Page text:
Jump to content
Great War Forum

Remembered Today:

1916 Conscription Eligibility Records - Centralized or Local?


chas69

Recommended Posts

Was a master list or census of who was to be considered for conscription ever produced at national or local levels? The local Magistrates records show some applications for deferment or exemption but I am hoping there was some sort of list of who else was eligible in the first place or was actually conscripted.

Link to post
Share on other sites
  • Admin
16 minutes ago, chas69 said:

Was a master list or census of who was to be considered for conscription ever produced at national or local levels? The local Magistrates records show some applications for deferment or exemption but I am hoping there was some sort of list of who else was eligible in the first place or was actually conscripted.

Each area, at least initially, held a copy of the local registers which were compiled in the first instance from National Registration Act 1915 and then updated going forward. It may have later been centralised.

Craig

Link to post
Share on other sites

Following on from Craig- I think it is a false assumption to think that such a listing was held in one place only.  The listings seem to have been regional at the beginning of conscription in 1916 and when the Derby Scheme men reported in late 1915 and were posted to the Army Reserve. This seems,at first, to have been on the basis of the normal "command districts". In London (wot where I am) the London-wide listing seems to have been centered on the London Territorial Force Association in London Wall, which appears to have kept a London-wide register.

   It is noticeable that the initial call-ups of both Derby Scheme men and conscripts in 1916 seem,for me, to get posted to Army Reserve but for other London units away from a man's local area or nearest recruiting office.  Of course, these "postings" were purely notional -just to get the regimental clerks working hard to deal with it all. 

   As the older men came in the system seems to change- Men are posted directly to the regiments in which they actually served.  Also, when men reported after call-up from the Army Reserve the same happened. It is very noticeable indeed when comparing,say,1915 with the second half of 1916 that there is no attempt at all to keep up the pretence of local loyalties- Thus, it is the older men-coming in after waves of single and/or younger conscripts who tend to end up far from home.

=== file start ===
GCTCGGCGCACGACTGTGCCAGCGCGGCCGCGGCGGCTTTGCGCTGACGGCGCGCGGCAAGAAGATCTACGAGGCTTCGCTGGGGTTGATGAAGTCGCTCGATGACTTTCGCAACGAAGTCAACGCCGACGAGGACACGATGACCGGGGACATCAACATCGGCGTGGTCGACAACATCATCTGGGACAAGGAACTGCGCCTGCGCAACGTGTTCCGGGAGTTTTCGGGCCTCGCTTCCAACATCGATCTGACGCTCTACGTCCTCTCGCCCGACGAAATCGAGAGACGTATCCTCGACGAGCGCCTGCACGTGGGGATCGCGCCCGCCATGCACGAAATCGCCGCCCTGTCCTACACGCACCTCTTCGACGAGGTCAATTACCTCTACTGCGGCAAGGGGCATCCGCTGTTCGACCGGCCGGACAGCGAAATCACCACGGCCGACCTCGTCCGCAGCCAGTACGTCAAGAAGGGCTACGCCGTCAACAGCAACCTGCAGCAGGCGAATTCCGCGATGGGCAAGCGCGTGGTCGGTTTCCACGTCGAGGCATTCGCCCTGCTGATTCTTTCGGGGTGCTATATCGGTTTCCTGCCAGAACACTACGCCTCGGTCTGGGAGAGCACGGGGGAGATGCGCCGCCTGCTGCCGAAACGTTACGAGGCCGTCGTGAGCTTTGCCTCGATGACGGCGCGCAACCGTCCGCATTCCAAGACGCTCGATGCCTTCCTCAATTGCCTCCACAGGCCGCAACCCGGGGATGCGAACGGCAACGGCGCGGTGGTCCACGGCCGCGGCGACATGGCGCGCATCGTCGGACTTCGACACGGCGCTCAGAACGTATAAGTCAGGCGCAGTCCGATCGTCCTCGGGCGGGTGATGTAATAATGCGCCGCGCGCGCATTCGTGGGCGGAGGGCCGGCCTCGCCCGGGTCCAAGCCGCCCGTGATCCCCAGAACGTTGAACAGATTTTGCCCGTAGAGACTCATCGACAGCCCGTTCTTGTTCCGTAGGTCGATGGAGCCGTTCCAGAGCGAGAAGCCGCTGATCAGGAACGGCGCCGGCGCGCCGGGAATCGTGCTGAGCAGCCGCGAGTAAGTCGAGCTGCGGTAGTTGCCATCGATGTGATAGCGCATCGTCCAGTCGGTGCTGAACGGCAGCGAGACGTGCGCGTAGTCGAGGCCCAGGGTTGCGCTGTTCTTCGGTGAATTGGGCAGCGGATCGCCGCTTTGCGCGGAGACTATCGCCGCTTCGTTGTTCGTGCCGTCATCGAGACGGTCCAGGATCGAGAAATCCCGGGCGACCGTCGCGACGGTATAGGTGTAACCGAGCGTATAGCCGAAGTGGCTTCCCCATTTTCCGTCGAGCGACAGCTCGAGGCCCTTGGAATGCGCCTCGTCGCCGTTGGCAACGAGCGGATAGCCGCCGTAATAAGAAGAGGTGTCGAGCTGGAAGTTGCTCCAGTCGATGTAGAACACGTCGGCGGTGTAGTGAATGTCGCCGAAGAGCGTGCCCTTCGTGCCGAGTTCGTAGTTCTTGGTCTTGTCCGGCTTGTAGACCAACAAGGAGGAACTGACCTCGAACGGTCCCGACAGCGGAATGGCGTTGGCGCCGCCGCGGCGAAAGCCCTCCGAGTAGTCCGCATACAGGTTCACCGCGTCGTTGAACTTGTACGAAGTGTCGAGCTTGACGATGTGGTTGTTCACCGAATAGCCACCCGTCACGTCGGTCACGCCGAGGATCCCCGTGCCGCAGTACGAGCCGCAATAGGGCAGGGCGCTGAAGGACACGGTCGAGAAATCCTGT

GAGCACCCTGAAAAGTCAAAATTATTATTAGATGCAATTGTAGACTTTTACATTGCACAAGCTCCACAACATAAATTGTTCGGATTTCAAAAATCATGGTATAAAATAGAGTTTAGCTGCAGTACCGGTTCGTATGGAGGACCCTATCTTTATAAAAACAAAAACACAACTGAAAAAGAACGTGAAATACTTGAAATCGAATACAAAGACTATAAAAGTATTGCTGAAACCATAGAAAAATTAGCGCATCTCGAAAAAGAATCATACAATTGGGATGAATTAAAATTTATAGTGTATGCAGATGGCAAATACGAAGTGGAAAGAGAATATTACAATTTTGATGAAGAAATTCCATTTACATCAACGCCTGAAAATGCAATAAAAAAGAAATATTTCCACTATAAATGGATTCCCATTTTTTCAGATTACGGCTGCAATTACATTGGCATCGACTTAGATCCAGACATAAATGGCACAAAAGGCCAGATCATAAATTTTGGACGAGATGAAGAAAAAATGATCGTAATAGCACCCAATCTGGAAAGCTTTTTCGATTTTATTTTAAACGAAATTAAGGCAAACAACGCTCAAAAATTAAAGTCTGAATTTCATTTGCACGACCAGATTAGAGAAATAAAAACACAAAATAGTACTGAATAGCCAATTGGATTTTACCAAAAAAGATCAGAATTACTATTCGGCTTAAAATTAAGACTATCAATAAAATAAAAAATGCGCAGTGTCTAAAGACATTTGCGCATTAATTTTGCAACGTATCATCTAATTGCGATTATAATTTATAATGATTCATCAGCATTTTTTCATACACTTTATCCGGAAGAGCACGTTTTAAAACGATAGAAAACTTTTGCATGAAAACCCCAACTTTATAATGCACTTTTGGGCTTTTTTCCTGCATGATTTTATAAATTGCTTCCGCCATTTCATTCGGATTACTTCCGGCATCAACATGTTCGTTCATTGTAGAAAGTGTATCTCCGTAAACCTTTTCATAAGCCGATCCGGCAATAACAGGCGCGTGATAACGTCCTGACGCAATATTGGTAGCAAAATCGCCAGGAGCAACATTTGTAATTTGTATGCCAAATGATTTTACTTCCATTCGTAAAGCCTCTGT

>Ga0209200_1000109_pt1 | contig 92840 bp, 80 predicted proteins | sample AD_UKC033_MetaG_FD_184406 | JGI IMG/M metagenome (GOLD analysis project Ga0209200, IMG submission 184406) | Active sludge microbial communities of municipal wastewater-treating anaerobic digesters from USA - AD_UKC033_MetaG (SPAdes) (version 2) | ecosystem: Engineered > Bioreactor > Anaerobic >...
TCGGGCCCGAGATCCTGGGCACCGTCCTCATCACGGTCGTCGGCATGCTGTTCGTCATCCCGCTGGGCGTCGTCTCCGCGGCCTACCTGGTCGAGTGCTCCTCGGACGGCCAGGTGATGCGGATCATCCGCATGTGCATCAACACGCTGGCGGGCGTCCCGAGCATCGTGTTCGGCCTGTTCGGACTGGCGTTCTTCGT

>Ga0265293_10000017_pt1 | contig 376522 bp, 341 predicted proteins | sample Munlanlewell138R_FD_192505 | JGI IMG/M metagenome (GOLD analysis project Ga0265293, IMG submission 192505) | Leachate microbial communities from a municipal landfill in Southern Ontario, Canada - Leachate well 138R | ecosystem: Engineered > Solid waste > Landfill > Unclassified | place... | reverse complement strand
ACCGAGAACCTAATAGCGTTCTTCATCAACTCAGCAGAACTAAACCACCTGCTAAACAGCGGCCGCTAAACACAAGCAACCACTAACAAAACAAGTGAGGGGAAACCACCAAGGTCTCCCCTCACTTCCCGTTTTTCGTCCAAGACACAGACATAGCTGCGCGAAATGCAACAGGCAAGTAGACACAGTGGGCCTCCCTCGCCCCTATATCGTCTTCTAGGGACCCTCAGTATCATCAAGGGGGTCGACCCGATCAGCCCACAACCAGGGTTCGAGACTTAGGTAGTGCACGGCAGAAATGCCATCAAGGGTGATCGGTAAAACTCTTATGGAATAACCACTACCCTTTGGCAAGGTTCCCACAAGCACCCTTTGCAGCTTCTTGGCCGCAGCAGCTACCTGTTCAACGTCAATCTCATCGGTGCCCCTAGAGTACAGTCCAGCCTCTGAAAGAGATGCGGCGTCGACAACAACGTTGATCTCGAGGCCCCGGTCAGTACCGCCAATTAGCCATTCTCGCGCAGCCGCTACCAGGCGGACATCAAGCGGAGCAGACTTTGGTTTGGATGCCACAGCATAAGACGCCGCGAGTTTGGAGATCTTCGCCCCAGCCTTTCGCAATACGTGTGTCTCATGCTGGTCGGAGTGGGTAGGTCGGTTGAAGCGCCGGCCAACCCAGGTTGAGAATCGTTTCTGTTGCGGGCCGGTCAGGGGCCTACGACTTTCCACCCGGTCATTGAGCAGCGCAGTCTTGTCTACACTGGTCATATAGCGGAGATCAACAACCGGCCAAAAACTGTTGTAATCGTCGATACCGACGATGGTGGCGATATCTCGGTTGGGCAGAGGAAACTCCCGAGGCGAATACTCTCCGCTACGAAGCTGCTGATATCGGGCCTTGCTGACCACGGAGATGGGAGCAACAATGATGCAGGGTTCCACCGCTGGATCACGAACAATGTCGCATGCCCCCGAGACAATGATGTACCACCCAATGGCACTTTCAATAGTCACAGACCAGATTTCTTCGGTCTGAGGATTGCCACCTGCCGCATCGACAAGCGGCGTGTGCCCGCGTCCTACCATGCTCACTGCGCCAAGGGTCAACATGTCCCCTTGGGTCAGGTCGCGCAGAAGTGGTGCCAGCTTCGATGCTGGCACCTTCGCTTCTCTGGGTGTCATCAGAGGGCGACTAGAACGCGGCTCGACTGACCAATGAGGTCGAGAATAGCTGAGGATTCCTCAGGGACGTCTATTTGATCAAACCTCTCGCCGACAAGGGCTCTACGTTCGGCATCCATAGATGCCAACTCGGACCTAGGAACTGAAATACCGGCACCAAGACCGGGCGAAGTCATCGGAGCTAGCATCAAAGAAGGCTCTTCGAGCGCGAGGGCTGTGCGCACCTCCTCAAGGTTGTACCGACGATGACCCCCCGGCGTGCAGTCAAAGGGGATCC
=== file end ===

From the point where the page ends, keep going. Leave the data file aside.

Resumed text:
Obviously, the command districts cooperated- so a command district would have the main set of records. Copies of this would have to be at the recruiting office where men were told to report on call-up.  

    At some stage-certainly before Summer of 1917, local authorities became a guardian of these sorts of registers as well.  That is when work began on compiling the "new" electoral registers, based on the 1915 register (for which the cut-off date was-conveniently-31st July 1914) with additions and corrections done by a local authority on the doorstep. A local "Absent Voters" register for 1918 held locally (Epping Division, Ilford) is very illuminating on this point of what lists were kept. It seems a very easy scheme when one reads the listing of the "Group Scheme" and call-up based on age and marital status. On the ground,it was a nightmare. What the Military Service Acts skate over is the number of men- especially in the older age groups who were exempted because they were on war work for someone else other than the Army- eg-say, a 45 year old plumber working at a RN shore base somewhere in East London.. A glance at the Ilford Register shows the huge number of odds and sods who were doing something else. Thus, as manpower strained, I suspect that local authorities took on a greater responsibility of maintaining lists of who was doing what,as the 1917-1918 register meant they had to do the donkey work anyway.

    That local authorities got more involved across all forms of service-military and industrial- they seem to have become the main focus of relations between the War Office and army administrators v keeping a watching eye. 

Link to post
Share on other sites

Create an account or sign in to comment

You need to be a member in order to leave a comment

Create an account

Sign up for a new account in our community. It's easy!

Register a new account

Sign in

Already have an account? Sign in here.

Sign In Now
×
×
  • Create New...